Australia’s urban music festival Supafest is in trouble. Co-headliner Missy Elliott claims she wasn’t actually on the Supafest bill. Co-headliner P Diddy was also axed and counter-claimed on Twitter that the festival organisers had never paid him or fulfilled the contract. Elliott and Diddy mobilised their Facebook and Twitter followers to contact Supafest, which did not reply.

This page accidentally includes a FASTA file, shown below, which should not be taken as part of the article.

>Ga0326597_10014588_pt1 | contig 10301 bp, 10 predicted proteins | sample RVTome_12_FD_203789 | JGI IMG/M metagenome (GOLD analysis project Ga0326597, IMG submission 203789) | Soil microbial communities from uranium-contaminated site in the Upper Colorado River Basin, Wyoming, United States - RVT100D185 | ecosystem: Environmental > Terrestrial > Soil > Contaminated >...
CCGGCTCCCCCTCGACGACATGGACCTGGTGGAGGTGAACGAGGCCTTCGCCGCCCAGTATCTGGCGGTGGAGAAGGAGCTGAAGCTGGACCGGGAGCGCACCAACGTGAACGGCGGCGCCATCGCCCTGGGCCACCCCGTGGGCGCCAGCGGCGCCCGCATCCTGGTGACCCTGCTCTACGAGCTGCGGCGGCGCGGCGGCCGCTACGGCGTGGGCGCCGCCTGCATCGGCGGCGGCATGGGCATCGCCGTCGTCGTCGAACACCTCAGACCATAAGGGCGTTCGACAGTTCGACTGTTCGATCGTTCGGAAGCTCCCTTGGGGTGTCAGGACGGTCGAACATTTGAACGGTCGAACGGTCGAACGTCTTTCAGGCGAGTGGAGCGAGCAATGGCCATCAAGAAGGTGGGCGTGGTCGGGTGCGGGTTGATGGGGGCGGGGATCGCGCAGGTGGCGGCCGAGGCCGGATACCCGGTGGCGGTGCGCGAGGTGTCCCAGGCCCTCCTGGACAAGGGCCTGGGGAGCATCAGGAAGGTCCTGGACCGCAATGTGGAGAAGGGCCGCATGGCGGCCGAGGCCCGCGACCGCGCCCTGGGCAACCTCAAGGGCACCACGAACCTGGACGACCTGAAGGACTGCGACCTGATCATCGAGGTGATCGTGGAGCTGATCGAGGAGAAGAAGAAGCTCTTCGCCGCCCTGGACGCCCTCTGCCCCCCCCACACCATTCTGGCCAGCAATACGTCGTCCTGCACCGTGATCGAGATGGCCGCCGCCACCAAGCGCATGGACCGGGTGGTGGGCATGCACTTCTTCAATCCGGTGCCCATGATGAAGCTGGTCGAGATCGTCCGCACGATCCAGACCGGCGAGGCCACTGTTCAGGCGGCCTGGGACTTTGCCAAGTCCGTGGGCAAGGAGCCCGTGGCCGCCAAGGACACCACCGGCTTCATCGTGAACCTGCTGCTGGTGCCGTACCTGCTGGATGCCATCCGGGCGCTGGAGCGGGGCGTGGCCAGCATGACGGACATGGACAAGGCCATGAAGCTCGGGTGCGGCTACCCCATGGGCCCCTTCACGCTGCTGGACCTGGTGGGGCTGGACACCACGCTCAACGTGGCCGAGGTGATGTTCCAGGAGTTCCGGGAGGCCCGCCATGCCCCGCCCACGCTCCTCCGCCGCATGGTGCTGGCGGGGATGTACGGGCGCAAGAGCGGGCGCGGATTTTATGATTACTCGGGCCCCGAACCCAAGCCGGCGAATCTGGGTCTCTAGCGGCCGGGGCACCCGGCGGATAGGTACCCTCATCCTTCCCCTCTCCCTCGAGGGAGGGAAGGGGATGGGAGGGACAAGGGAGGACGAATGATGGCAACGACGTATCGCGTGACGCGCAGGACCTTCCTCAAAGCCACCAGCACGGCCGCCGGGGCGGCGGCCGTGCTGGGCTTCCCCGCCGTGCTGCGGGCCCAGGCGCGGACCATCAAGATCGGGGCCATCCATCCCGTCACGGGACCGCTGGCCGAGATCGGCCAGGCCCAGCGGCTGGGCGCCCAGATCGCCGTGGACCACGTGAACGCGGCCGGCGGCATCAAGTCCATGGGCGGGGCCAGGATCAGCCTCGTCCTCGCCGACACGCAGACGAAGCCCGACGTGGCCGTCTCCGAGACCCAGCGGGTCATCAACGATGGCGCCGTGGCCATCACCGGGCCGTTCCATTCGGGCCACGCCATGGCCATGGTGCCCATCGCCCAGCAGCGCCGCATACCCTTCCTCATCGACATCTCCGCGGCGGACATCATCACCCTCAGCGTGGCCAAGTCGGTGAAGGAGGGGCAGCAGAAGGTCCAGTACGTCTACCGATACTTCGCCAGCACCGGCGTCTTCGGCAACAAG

The fallout from Supafest has several lessons for the winner-takes-all economy. Both artists leveraged their social media contingent as pressure in a negotiation situation. This is similar to how merger arbitrageurs make strategic leaks to the financial media during hostile acquisition attempts. The fallout also illustrates two fundamental strategies of effective artist management. Diddy’s strategy is to walk away from Supafest unless the necessary and sufficient conditions of the contract negotiations are met. This preserves his market-making power as a superstar. Elliott’s strategy is to protect her branding and to ‘shift the blame’ to Supafest’s organisers for what she claims is misleading advertising. Elliott claims this occurred because of a breakdown in negotiations with Supafest. Effective artist management looks for the upside and breakout opportunities, and hedges the talent from exploitative and loss-making situations. Just ask U2.